The Nun's Story

A few years ago I went down to Danville, Virginia, at the invitation of a white nun. There again I had an opportunity to experience this sense of fear, to realize how strong and persistent it is. The nun, Mother Teresa, had taken part in a protest on the steps of City Hall, along with a group of Negroes.  Three ministers who had helped organize the demonstration had been herded into an alley, where fire hoses had been turned on them. They were then beaten unmercifully and thrown into prison.

After Mother Teresa spoke on the local radio station about the protest, the priest of her district told her that she would be put under interdict if she continued these activities and that he was going to ask the bishop to see to it that her work was stopped. She was an elderly woman and her work, which she had been building up for the past twenty years, was very dear to her. It is a small Order, the Order of Christ the King, and serves both Negroes and whites. So she telephoned me and asked if I would come down and take her place at a Negro meeting where she had promised to speak. The meeting was held in a large church which was filled with people. They sang hymns, prayed together and listened to speakers who had just been released from prison. I spoke about nonviolence. It is very hard to speak on such occasions and I haven't the slightest idea now what I said.

When you're with a group, when there's a whole night of singing, in the churches, on the streets, in the prisons, the very act of singing produces a tremendous courage and all fear evaporates. You can walk on the picket line and though you are conscious of the terrible hostility around you and there is a wrecked building across the way and a whole vacant lot is filled with bricks, handy for a battle, you have this sense of courage. Why? Because you have prayed for it; and because you are with others. The women on the picket line with me had never been on a picket line or taken part in any kind of demonstration, although one of them was carrying a sign which said. "I forgive the chief of police the beating he gave me." She had been kicked and trampled on and had her face smashed. The same brutality that was inflicted upon the men had been inflicted on the women and children. It is something that can scarcely be understood or described. I think that we should acknowledge this fear and recognize that it is something valid, but also something that we have to fight against.

It seems to me that we must begin to equal a little bit the courage of the Communists. One of the ways my Communist friend taunt me is by saying, in effect "People who are religious believe in everlasting life, and yet look how cowardly they are. And we who believe only in this life, see how hard we work and how much we sacrifice. We are not trying to enjoy all this and heaven too. We are willing to give up our life in order to save it."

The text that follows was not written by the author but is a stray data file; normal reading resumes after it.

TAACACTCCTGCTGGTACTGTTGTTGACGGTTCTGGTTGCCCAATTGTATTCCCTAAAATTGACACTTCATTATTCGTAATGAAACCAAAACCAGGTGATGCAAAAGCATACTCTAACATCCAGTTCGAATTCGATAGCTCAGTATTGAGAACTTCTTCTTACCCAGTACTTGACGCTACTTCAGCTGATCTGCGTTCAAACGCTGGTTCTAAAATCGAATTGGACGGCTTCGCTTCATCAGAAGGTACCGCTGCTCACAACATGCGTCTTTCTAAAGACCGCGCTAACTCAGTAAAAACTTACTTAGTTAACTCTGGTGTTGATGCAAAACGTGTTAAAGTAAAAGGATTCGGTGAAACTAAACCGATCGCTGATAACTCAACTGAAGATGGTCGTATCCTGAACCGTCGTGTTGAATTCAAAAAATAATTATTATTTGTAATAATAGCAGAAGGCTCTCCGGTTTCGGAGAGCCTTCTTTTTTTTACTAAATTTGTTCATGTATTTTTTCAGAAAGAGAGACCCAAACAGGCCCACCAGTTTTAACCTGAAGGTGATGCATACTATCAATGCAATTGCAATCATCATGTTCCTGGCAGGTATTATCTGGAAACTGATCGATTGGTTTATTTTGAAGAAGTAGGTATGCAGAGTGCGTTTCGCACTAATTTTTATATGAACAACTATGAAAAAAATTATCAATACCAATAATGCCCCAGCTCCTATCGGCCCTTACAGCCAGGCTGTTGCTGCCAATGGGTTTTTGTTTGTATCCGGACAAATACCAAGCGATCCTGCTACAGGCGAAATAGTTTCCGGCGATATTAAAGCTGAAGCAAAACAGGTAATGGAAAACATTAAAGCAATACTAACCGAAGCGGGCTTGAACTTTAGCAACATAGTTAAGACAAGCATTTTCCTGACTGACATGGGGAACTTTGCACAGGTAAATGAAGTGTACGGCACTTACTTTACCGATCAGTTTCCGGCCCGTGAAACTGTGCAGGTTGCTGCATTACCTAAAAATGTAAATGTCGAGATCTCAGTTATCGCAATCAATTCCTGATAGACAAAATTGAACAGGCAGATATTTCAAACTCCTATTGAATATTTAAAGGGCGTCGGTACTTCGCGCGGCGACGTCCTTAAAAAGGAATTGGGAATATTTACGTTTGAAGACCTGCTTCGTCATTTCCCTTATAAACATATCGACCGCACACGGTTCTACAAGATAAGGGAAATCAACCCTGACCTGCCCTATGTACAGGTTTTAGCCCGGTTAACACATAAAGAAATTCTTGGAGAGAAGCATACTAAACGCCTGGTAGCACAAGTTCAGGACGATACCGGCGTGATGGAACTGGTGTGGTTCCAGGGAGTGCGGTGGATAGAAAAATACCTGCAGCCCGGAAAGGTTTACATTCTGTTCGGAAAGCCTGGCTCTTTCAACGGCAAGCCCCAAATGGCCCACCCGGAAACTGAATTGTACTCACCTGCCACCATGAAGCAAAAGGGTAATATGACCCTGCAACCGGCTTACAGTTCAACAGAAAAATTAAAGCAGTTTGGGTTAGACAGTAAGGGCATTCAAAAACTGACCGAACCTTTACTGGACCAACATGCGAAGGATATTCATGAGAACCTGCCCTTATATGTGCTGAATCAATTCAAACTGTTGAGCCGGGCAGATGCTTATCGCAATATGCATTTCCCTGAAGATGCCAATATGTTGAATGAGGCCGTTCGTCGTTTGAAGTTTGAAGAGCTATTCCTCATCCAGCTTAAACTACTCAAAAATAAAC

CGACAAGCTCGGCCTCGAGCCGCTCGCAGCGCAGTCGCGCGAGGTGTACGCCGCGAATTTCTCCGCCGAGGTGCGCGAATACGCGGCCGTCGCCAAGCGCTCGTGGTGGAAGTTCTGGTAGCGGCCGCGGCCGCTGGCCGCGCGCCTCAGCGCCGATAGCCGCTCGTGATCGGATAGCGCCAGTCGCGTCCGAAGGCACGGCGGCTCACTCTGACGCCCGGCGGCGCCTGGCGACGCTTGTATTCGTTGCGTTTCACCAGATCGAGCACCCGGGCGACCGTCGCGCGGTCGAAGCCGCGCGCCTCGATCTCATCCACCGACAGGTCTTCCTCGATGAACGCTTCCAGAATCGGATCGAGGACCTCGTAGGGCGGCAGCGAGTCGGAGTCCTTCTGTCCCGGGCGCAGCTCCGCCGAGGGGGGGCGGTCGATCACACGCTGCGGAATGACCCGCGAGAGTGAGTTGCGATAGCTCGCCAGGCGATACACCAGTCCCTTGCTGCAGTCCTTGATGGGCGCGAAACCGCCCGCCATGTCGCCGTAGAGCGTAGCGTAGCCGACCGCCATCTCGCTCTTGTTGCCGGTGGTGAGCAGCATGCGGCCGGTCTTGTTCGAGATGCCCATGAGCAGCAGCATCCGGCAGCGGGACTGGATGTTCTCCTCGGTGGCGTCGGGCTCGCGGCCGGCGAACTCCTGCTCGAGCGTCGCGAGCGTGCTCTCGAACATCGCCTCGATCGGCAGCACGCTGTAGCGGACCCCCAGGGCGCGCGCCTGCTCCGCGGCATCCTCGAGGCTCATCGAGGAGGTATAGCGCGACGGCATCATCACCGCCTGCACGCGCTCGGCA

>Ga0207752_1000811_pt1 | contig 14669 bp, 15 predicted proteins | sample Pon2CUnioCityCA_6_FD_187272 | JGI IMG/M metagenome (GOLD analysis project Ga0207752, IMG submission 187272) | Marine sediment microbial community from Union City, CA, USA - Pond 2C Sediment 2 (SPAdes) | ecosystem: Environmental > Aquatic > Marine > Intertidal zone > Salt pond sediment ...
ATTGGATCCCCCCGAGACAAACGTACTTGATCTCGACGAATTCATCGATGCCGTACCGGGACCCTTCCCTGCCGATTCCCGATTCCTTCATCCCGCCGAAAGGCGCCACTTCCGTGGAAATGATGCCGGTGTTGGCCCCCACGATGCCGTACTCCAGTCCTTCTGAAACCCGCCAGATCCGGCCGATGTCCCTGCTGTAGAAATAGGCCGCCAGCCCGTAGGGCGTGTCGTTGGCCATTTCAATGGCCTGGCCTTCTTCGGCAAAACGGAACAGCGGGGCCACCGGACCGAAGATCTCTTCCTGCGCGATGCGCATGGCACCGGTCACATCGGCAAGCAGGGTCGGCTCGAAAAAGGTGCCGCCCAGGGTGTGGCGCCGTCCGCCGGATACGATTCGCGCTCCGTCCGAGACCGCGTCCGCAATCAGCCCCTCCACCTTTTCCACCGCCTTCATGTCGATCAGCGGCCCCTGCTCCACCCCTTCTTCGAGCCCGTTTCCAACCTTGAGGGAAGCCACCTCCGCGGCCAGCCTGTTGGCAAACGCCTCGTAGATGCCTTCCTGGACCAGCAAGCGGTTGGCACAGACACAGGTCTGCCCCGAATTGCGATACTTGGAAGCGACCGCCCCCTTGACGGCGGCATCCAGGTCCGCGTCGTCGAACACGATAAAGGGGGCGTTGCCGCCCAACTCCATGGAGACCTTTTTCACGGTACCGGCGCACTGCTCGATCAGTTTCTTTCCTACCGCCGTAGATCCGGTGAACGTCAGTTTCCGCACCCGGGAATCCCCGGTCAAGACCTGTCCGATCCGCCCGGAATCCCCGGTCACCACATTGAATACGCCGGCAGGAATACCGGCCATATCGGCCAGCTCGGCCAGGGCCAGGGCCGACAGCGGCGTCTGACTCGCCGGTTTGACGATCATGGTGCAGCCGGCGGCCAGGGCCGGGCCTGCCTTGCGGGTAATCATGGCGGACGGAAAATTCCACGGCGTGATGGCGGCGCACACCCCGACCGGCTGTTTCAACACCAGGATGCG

There is really no answer to this kind of taunt. When I was in Cuba in September 1962, I witnessed what a Franciscan priest, Herve Chaigne, has called an "exemplary" revolution. I felt that it was an example to us in zeal, in idealism and in self-sacrifice and that unless we began to approach in our profession of Christianity some of this zeal of the Communists, we weren't going to get anywhere. But we have to go ahead and think in terms of a third way, not just those two alternatives, capitalism or communism, or my country or the fellowship of all men. We have to begin to see what Christianity really is, that "our God is a living fire; though He slay me yet will I trust him." We have to think in terms of the Beatitudes and the Sermon on the Mount and have this readiness to suffer. "We have not yet resisted unto blood." We have not yet loved our neighbor with the kind of love that is a precept to the extent of laying down our life for him. And our life very often means our money, money that we have sweated for; it means our bread, our daily living, our rent, our clothes. We haven't shown ourselves ready to lay down our life. This is a new precept, it is a new way, it is the new man we are supposed to become. I always comfort myself by saying that Christianity is only two days old (a thousand years are as one day in the sight of God) and so it is only a couple of days that are past and now it is about time we began to take these things literally, to begin tomorrow morning and say, "now I have begun."